Evidence of one of world’s rarest birds found in Australia

The freshness of the zebra finch nest where the night parrot feather was found indicates it may have been collected 'within a few hundred metres in the past few weeks', said expert John Young. (AFP)
Updated 14 September 2017
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Evidence of one of world’s rarest birds found in Australia

SYDNEY:A feather from one of the most elusive birds in the world has been found in South Australia, the first proof in more than a century that it lives there, wildlife experts said Thursday.
The “night parrot” ranks among the world’s rarest avian species and was thought extinct until an intrepid Australian naturalist provided photo evidence of one in Queensland state in 2013.
It has since also been spotted in Western Australia.
The expert behind the Queensland sighting, John Young, and fellow ecologist Keith Bellchambers from the Australian Wildlife Conservancy have now shown it is also in South Australia.
The pair found a feather from the small, yellowish-green bird in the nest of a zebra finch around remote Lake Eyre while following up on blurry images from a camera trap in the area.
“Keith and I looked at many zebra finches’ nests before finally an unmistakable small green feather appeared within the fresh base lining of one of the nests,” said Young.
“People show excitement in many different ways, mine was to shake uncontrollably with numbing excitement and Keith’s was sheer disbelief with his hands holding his head. An incredibly emotional time for both of us.
“In my eyes there was no doubt that this was the feather of a night parrot.”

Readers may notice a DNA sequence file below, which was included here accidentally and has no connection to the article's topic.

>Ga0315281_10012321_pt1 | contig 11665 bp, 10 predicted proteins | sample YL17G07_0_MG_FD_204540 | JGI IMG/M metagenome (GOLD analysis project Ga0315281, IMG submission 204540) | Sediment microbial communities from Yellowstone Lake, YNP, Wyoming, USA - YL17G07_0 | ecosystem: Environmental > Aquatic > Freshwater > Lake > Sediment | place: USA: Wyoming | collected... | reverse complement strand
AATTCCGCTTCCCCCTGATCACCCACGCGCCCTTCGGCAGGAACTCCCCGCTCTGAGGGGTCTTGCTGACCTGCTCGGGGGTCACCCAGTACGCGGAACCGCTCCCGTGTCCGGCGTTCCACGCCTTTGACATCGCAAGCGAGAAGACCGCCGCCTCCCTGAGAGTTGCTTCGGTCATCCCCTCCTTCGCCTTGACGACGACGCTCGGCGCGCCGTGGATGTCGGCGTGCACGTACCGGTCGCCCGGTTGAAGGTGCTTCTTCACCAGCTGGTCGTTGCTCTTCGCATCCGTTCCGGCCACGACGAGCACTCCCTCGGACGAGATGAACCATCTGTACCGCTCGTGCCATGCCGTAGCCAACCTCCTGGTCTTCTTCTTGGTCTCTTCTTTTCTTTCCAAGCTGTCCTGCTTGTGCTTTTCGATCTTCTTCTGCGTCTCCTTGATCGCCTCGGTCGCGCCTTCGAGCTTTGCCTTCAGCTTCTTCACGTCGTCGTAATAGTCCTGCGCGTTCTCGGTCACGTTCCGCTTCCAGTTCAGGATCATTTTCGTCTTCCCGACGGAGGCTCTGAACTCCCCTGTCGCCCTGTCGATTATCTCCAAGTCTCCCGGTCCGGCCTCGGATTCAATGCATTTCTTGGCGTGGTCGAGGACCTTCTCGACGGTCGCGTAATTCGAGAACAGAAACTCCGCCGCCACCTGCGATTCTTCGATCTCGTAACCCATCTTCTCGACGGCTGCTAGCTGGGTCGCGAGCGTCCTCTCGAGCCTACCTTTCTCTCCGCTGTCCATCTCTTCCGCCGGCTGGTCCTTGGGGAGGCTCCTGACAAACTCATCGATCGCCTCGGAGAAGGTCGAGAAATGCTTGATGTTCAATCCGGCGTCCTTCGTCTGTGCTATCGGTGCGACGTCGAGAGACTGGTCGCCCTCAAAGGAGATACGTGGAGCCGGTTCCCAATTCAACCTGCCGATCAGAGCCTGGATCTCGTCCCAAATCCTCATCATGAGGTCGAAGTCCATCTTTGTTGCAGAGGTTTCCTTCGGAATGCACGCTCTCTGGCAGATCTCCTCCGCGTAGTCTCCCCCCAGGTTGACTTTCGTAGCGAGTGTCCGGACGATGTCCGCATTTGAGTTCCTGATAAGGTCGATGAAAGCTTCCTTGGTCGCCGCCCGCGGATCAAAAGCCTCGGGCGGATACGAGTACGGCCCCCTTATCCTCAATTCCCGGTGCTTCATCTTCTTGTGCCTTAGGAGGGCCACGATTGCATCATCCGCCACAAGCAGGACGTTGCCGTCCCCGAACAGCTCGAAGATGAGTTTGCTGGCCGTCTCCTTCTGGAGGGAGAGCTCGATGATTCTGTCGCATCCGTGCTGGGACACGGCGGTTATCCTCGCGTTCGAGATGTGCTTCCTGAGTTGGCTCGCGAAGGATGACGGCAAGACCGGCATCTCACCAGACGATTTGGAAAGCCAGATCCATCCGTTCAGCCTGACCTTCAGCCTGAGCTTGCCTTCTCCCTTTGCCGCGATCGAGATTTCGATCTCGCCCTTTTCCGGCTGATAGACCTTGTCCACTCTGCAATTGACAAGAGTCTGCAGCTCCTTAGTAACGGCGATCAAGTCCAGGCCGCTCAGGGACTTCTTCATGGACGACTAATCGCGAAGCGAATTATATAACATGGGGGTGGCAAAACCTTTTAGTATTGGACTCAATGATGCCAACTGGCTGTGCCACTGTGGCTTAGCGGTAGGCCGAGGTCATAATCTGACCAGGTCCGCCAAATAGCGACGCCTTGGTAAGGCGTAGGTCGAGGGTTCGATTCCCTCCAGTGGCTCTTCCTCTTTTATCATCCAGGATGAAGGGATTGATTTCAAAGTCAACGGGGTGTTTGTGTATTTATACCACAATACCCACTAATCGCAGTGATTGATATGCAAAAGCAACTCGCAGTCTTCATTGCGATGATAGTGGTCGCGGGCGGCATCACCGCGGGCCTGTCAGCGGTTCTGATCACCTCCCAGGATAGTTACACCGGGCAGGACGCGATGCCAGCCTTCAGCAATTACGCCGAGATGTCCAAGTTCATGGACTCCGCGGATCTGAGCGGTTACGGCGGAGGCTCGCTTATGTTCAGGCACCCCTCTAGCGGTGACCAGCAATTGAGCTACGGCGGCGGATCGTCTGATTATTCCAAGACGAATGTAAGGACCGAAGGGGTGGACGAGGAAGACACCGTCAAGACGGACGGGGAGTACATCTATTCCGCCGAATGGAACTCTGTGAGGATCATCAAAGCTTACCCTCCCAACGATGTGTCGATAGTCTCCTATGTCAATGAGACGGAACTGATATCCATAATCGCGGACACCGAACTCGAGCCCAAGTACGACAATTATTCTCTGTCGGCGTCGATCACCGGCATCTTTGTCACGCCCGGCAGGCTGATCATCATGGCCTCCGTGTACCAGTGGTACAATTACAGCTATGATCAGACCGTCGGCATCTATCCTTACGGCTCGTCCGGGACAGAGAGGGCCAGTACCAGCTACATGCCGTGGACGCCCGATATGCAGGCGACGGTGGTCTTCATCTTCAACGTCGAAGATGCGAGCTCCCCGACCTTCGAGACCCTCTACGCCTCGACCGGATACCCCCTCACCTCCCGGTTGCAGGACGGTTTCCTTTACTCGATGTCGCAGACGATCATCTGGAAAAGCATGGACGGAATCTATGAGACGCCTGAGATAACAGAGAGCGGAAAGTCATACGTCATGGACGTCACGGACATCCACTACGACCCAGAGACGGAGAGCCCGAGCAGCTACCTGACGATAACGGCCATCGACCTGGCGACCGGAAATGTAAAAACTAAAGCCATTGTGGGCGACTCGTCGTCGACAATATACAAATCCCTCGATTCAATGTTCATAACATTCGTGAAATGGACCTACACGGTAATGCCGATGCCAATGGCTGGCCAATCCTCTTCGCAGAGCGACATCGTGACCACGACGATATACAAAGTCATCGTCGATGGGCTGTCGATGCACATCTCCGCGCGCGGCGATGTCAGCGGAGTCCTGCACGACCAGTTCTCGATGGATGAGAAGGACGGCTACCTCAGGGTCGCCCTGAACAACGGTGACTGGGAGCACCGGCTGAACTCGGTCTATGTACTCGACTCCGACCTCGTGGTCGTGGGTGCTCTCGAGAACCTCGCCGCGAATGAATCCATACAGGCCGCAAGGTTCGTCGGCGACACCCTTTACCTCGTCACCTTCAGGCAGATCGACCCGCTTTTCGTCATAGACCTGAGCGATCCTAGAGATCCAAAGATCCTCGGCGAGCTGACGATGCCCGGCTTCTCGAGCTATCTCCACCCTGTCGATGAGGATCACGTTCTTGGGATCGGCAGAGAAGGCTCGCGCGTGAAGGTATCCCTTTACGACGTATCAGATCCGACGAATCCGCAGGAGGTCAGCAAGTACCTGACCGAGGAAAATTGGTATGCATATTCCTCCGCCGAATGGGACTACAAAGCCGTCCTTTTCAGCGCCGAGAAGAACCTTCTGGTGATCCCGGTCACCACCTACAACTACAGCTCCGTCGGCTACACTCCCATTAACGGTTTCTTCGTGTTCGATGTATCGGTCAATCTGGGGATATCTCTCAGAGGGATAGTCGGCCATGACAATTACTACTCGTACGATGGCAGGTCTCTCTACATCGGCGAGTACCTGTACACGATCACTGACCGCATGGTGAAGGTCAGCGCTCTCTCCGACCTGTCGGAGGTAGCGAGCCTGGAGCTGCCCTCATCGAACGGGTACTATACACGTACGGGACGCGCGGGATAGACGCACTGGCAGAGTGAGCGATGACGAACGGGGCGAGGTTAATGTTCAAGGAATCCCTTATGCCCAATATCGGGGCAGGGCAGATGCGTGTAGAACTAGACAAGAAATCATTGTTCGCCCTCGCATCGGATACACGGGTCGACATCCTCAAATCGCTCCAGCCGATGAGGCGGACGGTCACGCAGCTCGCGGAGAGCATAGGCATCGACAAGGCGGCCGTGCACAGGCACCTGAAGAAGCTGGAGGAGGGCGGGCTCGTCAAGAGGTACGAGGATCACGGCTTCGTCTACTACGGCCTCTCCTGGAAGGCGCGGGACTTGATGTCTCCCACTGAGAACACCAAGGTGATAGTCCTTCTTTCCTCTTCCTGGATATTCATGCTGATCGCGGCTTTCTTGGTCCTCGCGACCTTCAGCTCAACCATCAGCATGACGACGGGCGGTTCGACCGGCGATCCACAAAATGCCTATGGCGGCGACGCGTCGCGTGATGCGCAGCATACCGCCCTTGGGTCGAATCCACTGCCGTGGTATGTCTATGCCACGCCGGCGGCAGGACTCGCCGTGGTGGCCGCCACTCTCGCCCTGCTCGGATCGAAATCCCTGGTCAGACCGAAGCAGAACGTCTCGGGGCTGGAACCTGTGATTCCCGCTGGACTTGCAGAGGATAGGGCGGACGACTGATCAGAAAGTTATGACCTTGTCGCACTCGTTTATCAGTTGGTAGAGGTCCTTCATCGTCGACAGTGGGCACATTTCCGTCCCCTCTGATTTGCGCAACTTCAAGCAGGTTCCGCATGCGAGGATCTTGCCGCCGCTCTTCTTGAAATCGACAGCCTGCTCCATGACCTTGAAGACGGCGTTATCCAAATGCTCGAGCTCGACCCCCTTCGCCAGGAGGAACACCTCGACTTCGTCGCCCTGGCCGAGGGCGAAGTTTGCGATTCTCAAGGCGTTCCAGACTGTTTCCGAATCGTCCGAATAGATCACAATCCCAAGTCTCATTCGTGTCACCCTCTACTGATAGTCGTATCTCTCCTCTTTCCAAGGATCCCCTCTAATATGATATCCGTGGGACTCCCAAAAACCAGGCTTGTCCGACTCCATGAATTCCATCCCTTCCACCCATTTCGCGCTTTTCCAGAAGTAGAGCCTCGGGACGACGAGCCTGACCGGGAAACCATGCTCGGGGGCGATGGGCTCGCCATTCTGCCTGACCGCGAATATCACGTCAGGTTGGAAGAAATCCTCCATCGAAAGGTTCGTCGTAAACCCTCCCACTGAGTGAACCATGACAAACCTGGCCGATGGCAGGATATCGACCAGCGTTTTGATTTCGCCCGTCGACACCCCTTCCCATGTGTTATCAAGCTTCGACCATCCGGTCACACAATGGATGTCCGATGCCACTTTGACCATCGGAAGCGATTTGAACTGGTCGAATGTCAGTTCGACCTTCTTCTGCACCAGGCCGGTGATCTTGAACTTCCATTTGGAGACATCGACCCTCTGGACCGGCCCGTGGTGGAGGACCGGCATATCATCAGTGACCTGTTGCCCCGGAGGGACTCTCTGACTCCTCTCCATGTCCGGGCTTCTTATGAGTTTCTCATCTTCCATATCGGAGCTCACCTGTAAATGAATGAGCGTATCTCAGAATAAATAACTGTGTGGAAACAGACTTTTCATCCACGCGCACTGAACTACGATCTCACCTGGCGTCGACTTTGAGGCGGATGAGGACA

The freshness of the zebra finch nest indicates the feather may have been collected “within a few hundred meters in the past few weeks,” Young added.
The curator of ornithology at the Western Australian Museum confirmed their find.
The next step is to map the distribution of the species, which was last recorded at Lake Eyre in 1883, and assess the population size using song meters and camera traps, said Young.
Researchers feared for decades that the nocturnal, desert-dwelling parrot was extinct, with no sightings between 1912 and 1979 and only a handful since, before the conclusive evidence in 2013.
In 2012, the Smithsonian Magazine rated it at number one among the world’s five most mysterious birds.
Endemic to Australia, it is listed as endangered by the International Union for the Conservation of Nature, which estimates there are about 50-250 in the wild and declining.


The making of memories: Syrian artist Sara Naim uses material from her homeland to create striking abstract imagery

Updated 16 February 2019
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The making of memories: Syrian artist Sara Naim uses material from her homeland to create striking abstract imagery

  • “Building Blocks”, Sara Naim's second solo show, runs until February 27
  • She exists in a world far beyond the realm of classical photography and is often considered a visual artist rather than a photographer

DUBAI: Nostalgia takes many forms. For the Syrian visual artist Sara Naim, those forms are jasmine, soil and Aleppo soap.

All three are central to her second solo exhibition at The Third Line in Dubai, “Building Blocks” — which runs until February 27 — but not in the way you’d expect. 

Using a scanning electron microscope, Naim has captured the cellular structure of all three substances, magnified them, and mounted the resultant imagery on wood and plexiglass. She has also deliberately included glitches — formal distortions and light leaks — producing imagery so abstracted it is no longer recognizable. These abstract examinations create the wall works of the show and hint at the imperfection of memory, while in the midst of it all are a series of structures made from 4,000 bars of Aleppo soap.

“I think the idea of warping something that’s familiar into something foreign allows you to shift the viewer’s perspective and to reshape how they think of nostalgia,” says Naim, who was born in London, raised in Dubai, and currently lives in Paris. “Because nostalgia operates in a way that’s no longer linked to the original information. The memory of something changes the more time has elapsed and the more you think about it. You can also become consumed in thought and therefore lost in it.